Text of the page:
There is some debate among historians, but Pinckney may well be the author of a number of other provisions in the Constitution. Three decades after the document became our nation’s cornerstone, John Quincy Adams asked Pinckney to provide a copy of his “draught,” the most complete and comprehensive plan presented by any individual member of the convention. Pinckney sent one of several outlines he had written and the one he thought he had actually presented in Philadelphia. He wrote this copy from memory, however, since his original version had been lost or destroyed. Years later, James Madison disputed the claim that these ideas were in fact solely Pinckney’s or that they had actually been presented before the Constitution was ratified. He never confronted Pinckney about his concerns, but instead omitted credit to him when publishing the journal of the Constitutional Convention. So, to most Americans, Pinckney has become the forgotten founder.
As is usually the case in politics, statesmen are not without adversaries, and many of Pinckney’s contemporaries – including Madison – considered him arrogant while still admiring his intelligence. But park employee Tony Paladino believes they may have been mistaking zeal for vanity. Pinckney himself even wrote, “I always loved politics, and, as I grow older, I have become more fond of them.”
After making history in Philadelphia, Charles Pinckney went on to become governor of South Carolina at the age of 32, a position he held for four non-consecutive terms. During his 42 years in public office, he also held a seat in the U.S. Senate and in the U.S. House of Representatives. When Pinckney wasn’t governor or holding federal positions, he served in the state Legislature. His political leanings advocating greater representation to the backcountry of the state and suffrage to all white men – not just affluent Lowcountry landowners – led to personal conflicts with friends and family and eventually distanced him from his cousin and fellow founding father Charles Cotesworth Pinckney. He supported Thomas Jefferson’s run for the presidency in 1800, against his aforementioned cousin, and, upon Jefferson’s election, was appointed minister to Spain.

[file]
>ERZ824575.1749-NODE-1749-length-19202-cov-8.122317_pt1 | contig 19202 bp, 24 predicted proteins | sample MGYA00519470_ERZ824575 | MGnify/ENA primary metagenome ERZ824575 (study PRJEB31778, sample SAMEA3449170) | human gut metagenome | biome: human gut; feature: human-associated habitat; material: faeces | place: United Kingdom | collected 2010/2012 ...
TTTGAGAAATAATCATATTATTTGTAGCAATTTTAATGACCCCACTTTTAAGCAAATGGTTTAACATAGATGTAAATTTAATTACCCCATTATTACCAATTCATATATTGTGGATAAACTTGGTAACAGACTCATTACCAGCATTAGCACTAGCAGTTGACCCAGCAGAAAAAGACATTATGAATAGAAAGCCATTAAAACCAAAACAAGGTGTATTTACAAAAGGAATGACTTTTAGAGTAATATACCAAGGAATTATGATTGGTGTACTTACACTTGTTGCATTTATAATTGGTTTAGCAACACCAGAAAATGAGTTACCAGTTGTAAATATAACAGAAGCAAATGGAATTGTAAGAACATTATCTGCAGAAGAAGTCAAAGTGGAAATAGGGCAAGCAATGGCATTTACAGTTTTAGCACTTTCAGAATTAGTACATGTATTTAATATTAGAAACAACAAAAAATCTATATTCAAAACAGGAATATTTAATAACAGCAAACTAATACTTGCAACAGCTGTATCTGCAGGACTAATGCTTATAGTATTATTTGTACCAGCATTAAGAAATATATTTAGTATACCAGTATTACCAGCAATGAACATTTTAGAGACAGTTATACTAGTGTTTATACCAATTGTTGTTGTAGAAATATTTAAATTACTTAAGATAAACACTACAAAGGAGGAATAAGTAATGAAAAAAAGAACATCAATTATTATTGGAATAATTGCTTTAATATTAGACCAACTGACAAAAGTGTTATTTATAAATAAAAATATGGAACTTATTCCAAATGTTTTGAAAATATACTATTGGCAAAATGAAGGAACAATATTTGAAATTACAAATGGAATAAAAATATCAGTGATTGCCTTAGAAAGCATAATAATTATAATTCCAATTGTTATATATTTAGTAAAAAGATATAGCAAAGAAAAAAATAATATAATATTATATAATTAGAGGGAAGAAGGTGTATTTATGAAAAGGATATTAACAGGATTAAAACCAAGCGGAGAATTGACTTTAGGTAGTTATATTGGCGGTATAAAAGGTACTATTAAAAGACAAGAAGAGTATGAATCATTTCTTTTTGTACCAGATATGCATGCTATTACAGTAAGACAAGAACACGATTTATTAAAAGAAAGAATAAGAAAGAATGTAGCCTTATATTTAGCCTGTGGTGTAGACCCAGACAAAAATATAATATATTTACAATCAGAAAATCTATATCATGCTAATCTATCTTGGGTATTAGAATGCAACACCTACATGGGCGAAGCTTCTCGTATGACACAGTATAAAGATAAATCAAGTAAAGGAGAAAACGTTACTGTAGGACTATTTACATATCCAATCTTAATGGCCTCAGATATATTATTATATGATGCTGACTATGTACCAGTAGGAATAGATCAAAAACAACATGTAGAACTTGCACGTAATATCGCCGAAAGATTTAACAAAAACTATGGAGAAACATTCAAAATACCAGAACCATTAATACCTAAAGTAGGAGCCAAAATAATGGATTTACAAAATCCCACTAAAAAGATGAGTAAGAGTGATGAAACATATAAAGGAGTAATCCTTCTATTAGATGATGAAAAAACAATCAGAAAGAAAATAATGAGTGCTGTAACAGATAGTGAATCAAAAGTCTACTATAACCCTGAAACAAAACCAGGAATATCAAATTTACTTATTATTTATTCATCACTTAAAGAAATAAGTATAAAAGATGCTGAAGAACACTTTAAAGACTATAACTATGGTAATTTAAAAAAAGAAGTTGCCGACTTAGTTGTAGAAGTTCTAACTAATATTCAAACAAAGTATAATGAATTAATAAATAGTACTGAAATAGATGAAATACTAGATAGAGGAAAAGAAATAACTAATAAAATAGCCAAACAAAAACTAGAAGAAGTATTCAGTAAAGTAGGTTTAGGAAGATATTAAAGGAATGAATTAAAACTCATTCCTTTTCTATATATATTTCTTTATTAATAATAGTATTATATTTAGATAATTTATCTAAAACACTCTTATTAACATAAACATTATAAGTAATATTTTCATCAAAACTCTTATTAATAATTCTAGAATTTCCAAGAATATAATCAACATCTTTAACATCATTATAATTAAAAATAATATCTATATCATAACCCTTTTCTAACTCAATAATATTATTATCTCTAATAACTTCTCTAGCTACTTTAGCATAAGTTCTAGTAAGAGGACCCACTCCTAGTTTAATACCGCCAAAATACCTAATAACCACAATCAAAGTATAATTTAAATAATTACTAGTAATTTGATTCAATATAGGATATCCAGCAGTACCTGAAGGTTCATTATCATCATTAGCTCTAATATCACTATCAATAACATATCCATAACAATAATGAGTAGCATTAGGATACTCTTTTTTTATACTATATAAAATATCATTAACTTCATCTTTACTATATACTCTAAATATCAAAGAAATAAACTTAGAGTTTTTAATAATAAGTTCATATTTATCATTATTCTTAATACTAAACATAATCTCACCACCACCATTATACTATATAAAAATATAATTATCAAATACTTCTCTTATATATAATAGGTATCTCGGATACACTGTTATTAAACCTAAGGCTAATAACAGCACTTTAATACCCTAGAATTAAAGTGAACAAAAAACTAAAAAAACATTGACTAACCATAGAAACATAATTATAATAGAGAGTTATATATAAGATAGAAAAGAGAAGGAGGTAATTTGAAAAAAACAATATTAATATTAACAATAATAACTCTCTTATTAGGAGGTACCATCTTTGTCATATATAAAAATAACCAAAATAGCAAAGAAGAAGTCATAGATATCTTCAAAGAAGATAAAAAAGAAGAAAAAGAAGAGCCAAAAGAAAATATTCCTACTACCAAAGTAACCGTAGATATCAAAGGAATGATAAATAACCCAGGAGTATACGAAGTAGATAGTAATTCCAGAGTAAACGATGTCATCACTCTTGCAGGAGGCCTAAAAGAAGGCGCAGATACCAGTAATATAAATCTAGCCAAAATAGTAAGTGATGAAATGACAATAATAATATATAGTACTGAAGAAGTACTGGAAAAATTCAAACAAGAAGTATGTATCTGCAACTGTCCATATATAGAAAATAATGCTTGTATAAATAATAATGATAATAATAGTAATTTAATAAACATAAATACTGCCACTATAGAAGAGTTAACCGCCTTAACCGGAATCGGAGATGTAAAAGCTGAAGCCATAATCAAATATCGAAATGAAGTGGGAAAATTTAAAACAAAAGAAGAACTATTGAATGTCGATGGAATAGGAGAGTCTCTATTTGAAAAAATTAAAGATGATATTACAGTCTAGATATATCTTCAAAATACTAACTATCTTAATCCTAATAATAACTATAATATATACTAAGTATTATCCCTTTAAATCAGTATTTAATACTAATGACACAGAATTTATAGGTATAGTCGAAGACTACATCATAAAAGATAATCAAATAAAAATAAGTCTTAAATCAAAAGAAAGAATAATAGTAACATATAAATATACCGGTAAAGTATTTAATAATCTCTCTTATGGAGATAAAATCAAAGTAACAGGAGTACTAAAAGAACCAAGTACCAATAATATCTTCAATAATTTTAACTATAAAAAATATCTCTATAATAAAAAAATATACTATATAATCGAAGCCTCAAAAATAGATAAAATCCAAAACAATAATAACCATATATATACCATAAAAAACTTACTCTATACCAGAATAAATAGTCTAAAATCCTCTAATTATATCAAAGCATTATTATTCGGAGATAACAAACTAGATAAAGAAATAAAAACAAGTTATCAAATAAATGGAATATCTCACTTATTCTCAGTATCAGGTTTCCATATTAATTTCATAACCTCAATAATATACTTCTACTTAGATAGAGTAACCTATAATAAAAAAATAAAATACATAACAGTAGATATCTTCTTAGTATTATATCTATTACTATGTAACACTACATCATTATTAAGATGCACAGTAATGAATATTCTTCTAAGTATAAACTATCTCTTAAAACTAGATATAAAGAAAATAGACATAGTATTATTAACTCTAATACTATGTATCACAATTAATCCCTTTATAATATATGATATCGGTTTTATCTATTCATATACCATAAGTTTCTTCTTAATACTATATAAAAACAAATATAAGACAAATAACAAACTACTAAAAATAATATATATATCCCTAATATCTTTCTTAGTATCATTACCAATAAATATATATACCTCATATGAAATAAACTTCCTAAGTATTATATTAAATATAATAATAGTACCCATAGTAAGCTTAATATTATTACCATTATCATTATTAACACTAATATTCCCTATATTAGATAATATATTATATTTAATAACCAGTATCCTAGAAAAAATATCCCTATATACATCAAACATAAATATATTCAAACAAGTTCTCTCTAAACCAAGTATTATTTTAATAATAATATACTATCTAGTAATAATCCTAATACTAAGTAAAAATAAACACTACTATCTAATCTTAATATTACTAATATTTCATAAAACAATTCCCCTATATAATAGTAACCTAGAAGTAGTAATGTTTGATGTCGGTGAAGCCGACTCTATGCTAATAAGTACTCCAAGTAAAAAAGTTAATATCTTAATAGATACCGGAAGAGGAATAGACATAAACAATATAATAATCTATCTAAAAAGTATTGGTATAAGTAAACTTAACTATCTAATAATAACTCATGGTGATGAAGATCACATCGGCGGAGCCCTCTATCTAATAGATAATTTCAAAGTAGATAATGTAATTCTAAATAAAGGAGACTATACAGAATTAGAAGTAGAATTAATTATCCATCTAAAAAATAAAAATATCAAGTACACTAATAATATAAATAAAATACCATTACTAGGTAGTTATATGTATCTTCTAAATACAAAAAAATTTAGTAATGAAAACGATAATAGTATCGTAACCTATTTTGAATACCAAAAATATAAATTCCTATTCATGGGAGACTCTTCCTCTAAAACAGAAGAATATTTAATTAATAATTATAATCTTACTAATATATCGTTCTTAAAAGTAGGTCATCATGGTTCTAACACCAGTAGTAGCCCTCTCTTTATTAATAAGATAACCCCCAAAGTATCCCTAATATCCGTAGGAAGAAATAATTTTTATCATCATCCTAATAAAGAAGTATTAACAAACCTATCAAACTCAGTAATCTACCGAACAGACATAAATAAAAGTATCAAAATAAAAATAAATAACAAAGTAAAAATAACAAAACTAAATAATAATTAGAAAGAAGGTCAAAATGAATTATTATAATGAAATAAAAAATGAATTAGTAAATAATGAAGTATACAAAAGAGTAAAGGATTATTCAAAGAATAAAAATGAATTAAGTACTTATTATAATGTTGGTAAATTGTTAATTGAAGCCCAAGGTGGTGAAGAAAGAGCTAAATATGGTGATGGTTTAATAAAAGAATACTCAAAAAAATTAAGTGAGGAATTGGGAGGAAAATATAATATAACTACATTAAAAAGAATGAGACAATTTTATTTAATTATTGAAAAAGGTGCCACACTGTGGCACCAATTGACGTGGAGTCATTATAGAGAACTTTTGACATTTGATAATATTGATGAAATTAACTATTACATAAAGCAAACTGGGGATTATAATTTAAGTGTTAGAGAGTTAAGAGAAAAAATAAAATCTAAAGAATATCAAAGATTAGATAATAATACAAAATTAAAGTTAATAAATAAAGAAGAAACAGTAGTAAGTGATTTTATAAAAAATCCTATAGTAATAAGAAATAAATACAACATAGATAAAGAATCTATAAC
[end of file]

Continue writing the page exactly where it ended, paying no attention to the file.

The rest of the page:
During the Revolutionary War, Pinckney was captured when the British took Charleston. He was held on one of the prison ships anchored in the harbor, a fate that led to sickness and disease for many. But Pinckney survived the ordeal and successfully waged a campaign to coerce the British to remove the prisoners from such despicable and inhumane conditions. The British acquiesced but banished him, along with many others, to Philadelphia.
As a tragic twist, Pinckney’s father turned his back on the patriot cause, tainting the family name and resulting in great financial losses for the Pinckneys due to economic penalties imposed on traitors. Pinckney’s financial troubles dogged him throughout his life, exacerbated by his neglect of them. Park Ranger Gary Alexander explained, “Pinckney had inherited his financial holdings but was in way over his head. He’d probably be the first to admit that he was not a businessman but rather a lawyer and politician.” He eventually turned over Snee Farm and other properties, including Shell Hall at Haddrell’s Point, to trustees in order to settle his debts.
These days, when Mount Pleasant residents are driving their children to the local elementary school named for him or attending classes at the College of Charleston, which he helped to establish, they may want to take a moment and reflect upon one of our nation’s most overlooked but significant political figures. And, thanks to two civic-minded women, we are all very fortunate to be able to enjoy the quiet retreat and beauty that is the Charles Pinckney National Historic Site.
By Mary Coy.